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Macau gaming law reduces regulatory uncertainty and is credit positive: Moody’s

The amendments to Macau’s gaming law reduce regulatory uncertainties and are therefore a credit positive for the listed gaming operators, Moody’s said in a note.

The bill takes away concern that substantially tighter restrictions will be imposed, including restrictions on the ability to distribute dividends. This would have reduced the financial flexibility of companies that rely on subsidiary dividends to service debt and interest payments, it said.

The decision to forces all casinos to be within an asset owned by a license holder may have an impact on SJM Holdings, however, the risk is lower since the opening of the Grand Lisboa Palace on Cotai last year. Moody’s calculates that SJM generated between 10 and 15 percent of its EBITDA from satellite casinos in 2018-2019, but that is expected to decline to just 5 percent in 2023 as Cotai ramps up.

“We continue to expect Macau’s six gaming operators to renew their concessions,” it said. “Non-renewal of any of the concessions would pose financial risk to government finances and economic stability in Macau because of the significant amount of employment it generates,” the note read.

Despite the greater regulatory clarity, Moody’s said it expect the operating performance of the companies to remain sluggish due to ongoing Covid travel restrictions.

It doesn’t expect a substantial recovery in the mass market until 2023, while VIP will remain lower as the new bill restricts the sector even further.

The gaming law bill sets the maximum number of concessions at six and imposes a 10-year term on the licenses. Concessionaires will be subjected to an interim performance review every three years, while Macau’s chief executive has the ability to cancel the license for reasons linked to threats to national security.

While the laws have been welcomed as generally more benign than had been initially feared when the draft consultation paper was published in September, there were surprise additions in the actual law that have raised some red flags.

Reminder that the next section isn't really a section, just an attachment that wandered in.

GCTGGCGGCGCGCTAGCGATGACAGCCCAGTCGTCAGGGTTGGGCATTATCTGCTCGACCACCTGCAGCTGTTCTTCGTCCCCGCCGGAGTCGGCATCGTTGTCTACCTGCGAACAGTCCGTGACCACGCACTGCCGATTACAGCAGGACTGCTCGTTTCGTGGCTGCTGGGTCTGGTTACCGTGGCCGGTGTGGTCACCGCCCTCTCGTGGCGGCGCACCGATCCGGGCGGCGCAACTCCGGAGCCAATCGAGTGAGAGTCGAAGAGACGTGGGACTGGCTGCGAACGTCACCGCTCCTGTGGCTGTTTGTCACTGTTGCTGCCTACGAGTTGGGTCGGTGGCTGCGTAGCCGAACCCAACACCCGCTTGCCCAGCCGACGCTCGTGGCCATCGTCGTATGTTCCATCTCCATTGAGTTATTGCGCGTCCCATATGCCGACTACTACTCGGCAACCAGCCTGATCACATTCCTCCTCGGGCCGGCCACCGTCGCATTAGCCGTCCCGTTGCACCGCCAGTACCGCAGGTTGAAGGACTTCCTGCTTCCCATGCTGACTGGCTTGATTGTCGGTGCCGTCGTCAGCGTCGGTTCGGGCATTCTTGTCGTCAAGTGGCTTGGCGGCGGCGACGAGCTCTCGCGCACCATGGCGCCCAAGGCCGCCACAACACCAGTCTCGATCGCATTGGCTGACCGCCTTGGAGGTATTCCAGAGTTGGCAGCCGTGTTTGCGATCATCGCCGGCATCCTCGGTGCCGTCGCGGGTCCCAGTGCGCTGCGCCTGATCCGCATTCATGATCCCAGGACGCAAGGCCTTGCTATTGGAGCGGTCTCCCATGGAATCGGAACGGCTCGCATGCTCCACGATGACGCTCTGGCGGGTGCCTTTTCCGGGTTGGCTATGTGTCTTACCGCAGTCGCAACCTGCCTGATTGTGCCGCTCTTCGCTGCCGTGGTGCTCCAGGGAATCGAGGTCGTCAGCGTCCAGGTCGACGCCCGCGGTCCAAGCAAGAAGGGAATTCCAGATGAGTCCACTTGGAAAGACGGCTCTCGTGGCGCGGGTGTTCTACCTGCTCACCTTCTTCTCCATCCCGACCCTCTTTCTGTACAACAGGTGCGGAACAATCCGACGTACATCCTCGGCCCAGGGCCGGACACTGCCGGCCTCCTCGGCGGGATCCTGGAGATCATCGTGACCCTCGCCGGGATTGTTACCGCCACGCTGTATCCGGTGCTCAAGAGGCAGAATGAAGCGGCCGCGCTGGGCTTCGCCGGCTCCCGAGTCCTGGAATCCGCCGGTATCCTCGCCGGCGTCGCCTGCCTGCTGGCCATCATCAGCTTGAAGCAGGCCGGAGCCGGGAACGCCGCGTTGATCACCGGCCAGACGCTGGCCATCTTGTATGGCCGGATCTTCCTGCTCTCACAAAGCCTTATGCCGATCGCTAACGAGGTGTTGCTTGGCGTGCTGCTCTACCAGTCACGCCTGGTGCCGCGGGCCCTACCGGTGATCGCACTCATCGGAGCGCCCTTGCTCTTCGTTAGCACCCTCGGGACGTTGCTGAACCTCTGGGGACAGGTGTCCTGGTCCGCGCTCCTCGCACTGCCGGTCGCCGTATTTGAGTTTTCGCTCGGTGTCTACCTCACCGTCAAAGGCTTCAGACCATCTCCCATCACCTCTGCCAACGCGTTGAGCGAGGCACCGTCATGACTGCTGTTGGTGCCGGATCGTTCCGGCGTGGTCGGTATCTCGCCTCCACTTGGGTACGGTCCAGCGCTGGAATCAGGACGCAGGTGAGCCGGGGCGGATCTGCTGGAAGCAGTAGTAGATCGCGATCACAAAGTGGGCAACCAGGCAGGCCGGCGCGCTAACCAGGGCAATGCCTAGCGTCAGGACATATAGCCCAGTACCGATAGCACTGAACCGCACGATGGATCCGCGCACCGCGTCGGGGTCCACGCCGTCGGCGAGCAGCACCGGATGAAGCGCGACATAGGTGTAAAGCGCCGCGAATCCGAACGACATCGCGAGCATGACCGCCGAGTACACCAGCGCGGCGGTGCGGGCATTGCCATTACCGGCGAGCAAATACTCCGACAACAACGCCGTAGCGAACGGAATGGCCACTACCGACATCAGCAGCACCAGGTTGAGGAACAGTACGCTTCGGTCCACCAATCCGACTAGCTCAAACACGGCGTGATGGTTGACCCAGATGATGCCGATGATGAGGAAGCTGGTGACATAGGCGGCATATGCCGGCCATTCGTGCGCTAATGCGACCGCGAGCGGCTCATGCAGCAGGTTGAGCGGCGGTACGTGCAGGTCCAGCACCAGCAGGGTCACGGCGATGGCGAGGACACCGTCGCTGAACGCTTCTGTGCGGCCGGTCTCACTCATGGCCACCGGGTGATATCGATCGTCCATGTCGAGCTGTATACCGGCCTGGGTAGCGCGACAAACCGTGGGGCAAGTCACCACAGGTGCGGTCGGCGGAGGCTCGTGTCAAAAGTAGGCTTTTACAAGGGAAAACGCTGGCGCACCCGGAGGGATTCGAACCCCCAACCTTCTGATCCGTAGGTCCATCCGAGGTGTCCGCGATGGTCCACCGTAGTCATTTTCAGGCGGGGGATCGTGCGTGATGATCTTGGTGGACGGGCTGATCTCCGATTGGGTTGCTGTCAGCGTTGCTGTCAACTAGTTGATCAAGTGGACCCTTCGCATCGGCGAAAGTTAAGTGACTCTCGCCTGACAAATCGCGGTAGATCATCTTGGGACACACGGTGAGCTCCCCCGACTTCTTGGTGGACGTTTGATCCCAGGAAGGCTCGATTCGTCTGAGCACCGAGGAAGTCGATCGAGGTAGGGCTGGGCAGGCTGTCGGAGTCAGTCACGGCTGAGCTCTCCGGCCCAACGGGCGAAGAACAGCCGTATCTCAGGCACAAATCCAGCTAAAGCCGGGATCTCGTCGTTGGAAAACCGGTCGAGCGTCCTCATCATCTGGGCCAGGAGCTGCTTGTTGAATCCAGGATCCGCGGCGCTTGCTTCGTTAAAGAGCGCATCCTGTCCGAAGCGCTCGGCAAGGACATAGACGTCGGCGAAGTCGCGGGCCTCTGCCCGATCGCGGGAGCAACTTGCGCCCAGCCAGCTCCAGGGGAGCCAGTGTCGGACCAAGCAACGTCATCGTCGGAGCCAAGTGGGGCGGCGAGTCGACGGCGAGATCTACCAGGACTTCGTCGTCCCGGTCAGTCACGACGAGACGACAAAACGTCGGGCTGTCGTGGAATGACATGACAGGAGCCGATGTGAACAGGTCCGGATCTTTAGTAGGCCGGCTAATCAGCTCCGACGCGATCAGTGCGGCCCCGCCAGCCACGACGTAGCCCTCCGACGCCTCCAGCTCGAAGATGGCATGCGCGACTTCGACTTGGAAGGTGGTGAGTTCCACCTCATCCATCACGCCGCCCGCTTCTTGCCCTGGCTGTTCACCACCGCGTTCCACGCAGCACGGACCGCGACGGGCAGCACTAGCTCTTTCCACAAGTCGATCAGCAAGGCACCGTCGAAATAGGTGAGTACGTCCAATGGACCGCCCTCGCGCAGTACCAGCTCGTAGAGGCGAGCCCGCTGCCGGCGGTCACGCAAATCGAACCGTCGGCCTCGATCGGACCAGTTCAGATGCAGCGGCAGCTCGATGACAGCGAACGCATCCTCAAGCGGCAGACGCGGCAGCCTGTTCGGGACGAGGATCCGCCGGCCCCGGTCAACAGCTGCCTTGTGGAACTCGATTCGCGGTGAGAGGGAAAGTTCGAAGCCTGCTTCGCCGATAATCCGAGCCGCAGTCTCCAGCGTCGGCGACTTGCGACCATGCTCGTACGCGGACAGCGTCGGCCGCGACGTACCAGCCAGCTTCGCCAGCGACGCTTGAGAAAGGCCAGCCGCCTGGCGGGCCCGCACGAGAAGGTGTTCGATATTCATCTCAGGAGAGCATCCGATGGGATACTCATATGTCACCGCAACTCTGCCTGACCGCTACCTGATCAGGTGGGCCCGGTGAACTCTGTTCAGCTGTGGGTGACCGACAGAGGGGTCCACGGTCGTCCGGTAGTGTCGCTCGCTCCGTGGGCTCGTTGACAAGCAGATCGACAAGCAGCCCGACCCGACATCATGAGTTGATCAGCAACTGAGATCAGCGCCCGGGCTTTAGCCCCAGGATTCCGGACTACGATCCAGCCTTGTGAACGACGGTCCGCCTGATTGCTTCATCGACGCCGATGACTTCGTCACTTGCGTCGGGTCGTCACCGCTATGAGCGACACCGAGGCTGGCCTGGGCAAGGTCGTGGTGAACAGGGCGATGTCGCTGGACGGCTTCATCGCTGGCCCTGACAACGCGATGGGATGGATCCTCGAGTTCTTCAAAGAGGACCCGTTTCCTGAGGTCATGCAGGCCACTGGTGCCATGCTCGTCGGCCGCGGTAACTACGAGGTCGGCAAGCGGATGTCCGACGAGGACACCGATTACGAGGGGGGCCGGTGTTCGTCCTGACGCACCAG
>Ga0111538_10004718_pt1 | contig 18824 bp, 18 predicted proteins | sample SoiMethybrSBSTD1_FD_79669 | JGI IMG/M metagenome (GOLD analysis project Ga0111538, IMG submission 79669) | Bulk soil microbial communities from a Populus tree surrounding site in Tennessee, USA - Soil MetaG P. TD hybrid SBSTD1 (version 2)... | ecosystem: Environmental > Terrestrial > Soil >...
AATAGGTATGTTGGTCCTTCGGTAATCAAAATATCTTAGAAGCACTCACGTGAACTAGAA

The operators will have the number of tables and machines capped at a level to be decided by the government, which will also set a minimum level of gross gambling revenue to be generated. If there is a shortfall, the operators will need to pay the premium to the government. If the shortfall lasts for two years, the government has the right to take the table or machine allocation away.

There are also requirements for additional capital to be held and for the companies to have enough cash, or short-term credit on hand, to cover unredeemed chips.

Junket promoters are only able to work with one operator, which some say will lead to logistical challenges, while revenue sharing has also been banned. This affects both the junket promoters and the management companies of U.S. casinos.

Moody’s rates the Macau operators as follows: Las Vegas Sands Corp. (Baa3 negative), Melco Resorts Finance Limited (Ba3 negative), MGM Resorts International (Ba3 negative), SJM Holdings Limited (Ba1 on review for downgrade), and Wynn Resorts Finance, LLC (B1 negative).

Sharon Singleton
Sharon Singleton
Sharon Singleton is a multi-media reporter with experience ranging from website management to reporting and editing for newspapers, news agencies and television. As Managing Editor she's been working with Asia Gaming Brief since 2013 and her specialties are: Business, current affairs, fluent in Italian, French, with working knowledge of Spanish.



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